Main topic : Antimicrobial resistance: A worldwide concern
Experimental infection of Galleria mellonella larvae with Campylobacter spp. Isolated from Chickens: An Alternative Animal Model to Determine Antimicrobial Efficacy
ROJAS MONTES A. 1, ARROYO J. 2, JUSTIL H. 2, AGUILAR E. 3, ENCISO E. 3, TINCO J. 3, ROJAS MONTES M. 4, LAZARO C. 1
1 Laboratorio de Farmacología y Toxicología Veterinaria, Facultad de Medicina Veterinaria, Universidad Nacional Mayor de San Marcos, Lima, Peru; 2 Laboratorio de Farmacología, Facultad de Medicina, Universidad Nacional Mayor de San Marcos, Lima, Peru; 3 Departamento Académico de Medicina Humana, Facultad de Ciencias de la Salud, Universidad Nacional de San Cristóbal de Huamanga, Ayacucho, Peru; 4 Laboratorio de Inmunología y Virología Veterinaria, Facultad de Medicina Veterinaria, Universidad Nacional Mayor de San Marcos, Lima, Peru
Introduction: Campylobacter spp. is the world´s leading cause of gastrointestinal disorders in humans. These bacteria are associated with consuming contaminated poultry products since Campylobacter is considered a commensal microorganism in the gut of broilers. In Peru, chickens from traditional markets showed Campylobacter coli (97.5%) with tetracyclines and macrolides resistance. For this reason, the need to evaluate antibiotics in vitro and in vivo has increased; it is in the latter that complications arise due to ethical and economic issues. Alternative animal models such as the Galleria mellonella larval (GML) are being used in investigations of antibacterial efficacy in pathogens for their easy implementation, low cost, and not require authorization from ethics committees. Our objective is to determine if it is possible to carry out the experimental infection of the GML with strains of C. coli isolated from carcass chickens from markets in Lima, Peru. Methods: C. coli strains (five from chicken samples and one ATCC-33559) were reactivated in tubes with Preston blood broth (5%) at 37°C/24h in microaerophile, centrifuged at 1000g/5 min, and the pellet was washed three times with PBS. An initial inoculum of approximately 10? CFU/mL (OD600) was serially diluted to obtain eight 10-fold dilutions. GML (n=1000) with 250-300mg weight, 2-3 cm long, and creamy white coloration were selected. After disinfection, the inoculum (10 µL) was placed between the last left pro-legs. Control groups (without inoculum, needle trauma, and PBS) and challenged groups (108 – 101 CFU/mL) for each C. coli strain were considered. Larvae were kept without food in Petri dishes at 37°C/4 days, evaluating mortality, survival, and appearance (leg movement, return to ventral decubitus position, cocoon formation, color change). Each group had ten larvae, and all groups repeated twice. Results: The results showed that groups without inoculum, PBS, Trauma, and the inoculum of 101 and 102 CFU/mL did not present mortality throughout the four days. Inoculum of 108, 107, 106 CFU/mL showed a mortality of 100%, 78%. and 56%, respectively, at 24 hours, and a total mortality of 100%, 84%, and 60%, respectively, at four days. The 105 CFU/mL inoculum only presented a mortality of 39% on the first day. The 104 and 103 dilutions showed a 14% and 13% mortality, respectively, on the first day and a total mortality of 16% and 15%, respectively. Conclusions: These results indicate that it is possible to develop C.coli infection in GML with doses between 105 and 107 CFU/mL and that mortality occurs 24 hours after injection. These data are helpful to be able to develop assays to evaluate conventional antibiotics and natural products in vivo.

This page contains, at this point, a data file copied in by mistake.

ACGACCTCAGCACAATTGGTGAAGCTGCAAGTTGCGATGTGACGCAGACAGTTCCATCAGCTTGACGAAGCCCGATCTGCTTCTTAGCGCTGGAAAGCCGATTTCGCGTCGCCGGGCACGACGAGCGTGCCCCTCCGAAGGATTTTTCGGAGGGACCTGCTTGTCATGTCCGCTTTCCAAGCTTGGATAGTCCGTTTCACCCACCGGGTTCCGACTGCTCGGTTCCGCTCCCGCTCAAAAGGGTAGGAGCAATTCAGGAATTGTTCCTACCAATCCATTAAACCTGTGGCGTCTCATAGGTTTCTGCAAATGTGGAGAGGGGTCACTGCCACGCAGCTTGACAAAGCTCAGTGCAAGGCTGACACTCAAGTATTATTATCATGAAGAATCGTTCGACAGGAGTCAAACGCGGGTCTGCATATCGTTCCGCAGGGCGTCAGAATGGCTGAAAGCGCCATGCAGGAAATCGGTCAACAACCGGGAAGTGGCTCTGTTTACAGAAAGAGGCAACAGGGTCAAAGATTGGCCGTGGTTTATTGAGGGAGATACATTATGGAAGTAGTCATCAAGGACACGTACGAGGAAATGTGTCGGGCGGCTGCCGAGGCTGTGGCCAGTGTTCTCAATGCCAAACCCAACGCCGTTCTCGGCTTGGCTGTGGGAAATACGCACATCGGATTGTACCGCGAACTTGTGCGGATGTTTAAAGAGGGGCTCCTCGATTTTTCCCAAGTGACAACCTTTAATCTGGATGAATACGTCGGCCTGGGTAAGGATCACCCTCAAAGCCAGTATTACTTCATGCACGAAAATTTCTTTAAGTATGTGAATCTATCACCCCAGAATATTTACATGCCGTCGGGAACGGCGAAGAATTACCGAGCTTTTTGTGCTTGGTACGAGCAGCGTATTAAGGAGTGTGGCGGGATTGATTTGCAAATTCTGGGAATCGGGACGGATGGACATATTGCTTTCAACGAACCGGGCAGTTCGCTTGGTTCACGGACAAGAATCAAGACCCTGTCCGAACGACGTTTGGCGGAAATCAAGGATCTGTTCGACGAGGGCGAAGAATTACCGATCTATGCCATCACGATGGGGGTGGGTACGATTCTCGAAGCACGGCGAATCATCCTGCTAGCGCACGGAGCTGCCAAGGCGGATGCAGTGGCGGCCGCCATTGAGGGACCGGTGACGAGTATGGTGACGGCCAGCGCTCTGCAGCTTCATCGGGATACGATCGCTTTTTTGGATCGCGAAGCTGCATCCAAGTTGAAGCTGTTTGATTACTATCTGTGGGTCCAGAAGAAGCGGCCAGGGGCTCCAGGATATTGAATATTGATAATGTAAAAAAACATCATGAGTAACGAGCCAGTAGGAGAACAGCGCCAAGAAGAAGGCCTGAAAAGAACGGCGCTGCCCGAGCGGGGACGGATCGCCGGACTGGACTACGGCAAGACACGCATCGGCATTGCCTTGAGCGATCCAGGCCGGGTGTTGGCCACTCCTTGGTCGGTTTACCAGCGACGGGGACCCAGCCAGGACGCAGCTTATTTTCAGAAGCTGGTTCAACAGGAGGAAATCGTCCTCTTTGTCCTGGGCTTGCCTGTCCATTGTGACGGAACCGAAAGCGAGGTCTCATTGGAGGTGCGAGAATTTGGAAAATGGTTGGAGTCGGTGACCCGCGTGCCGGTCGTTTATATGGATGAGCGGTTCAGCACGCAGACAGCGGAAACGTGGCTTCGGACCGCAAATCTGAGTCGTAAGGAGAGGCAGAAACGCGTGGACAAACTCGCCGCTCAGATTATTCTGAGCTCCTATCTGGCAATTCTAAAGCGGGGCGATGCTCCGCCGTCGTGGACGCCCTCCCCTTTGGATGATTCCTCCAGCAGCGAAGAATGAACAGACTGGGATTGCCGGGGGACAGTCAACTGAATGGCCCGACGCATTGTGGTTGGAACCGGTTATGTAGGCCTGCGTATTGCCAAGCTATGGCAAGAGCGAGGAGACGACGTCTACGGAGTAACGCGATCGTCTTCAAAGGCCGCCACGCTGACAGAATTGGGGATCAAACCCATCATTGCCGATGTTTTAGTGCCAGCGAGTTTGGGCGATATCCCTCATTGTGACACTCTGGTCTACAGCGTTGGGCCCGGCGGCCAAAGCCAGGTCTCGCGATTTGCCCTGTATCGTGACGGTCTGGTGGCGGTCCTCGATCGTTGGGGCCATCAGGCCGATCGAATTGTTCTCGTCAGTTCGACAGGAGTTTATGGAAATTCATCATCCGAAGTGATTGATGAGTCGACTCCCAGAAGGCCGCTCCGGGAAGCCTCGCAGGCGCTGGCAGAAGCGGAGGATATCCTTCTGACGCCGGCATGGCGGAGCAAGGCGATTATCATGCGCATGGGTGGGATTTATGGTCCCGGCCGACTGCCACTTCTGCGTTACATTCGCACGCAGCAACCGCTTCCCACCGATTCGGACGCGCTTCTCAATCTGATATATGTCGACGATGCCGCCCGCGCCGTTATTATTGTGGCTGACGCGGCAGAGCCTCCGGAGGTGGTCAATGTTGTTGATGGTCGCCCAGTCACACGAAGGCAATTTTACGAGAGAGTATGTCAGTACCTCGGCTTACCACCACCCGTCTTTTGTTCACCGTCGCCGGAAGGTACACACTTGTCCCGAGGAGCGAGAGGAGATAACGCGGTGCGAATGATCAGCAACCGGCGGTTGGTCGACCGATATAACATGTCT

Funding: This study was supported by Universidad Nacional Mayor de San Marcos within the framework of the call PCONFIGI-2023 and PINTERDIS (Code A2108001i) and CONCYTEC-FONDECYT en el marco de la convocatoria “Proyecto Investigación Básica 2019-01” (grant numbers 355-2019)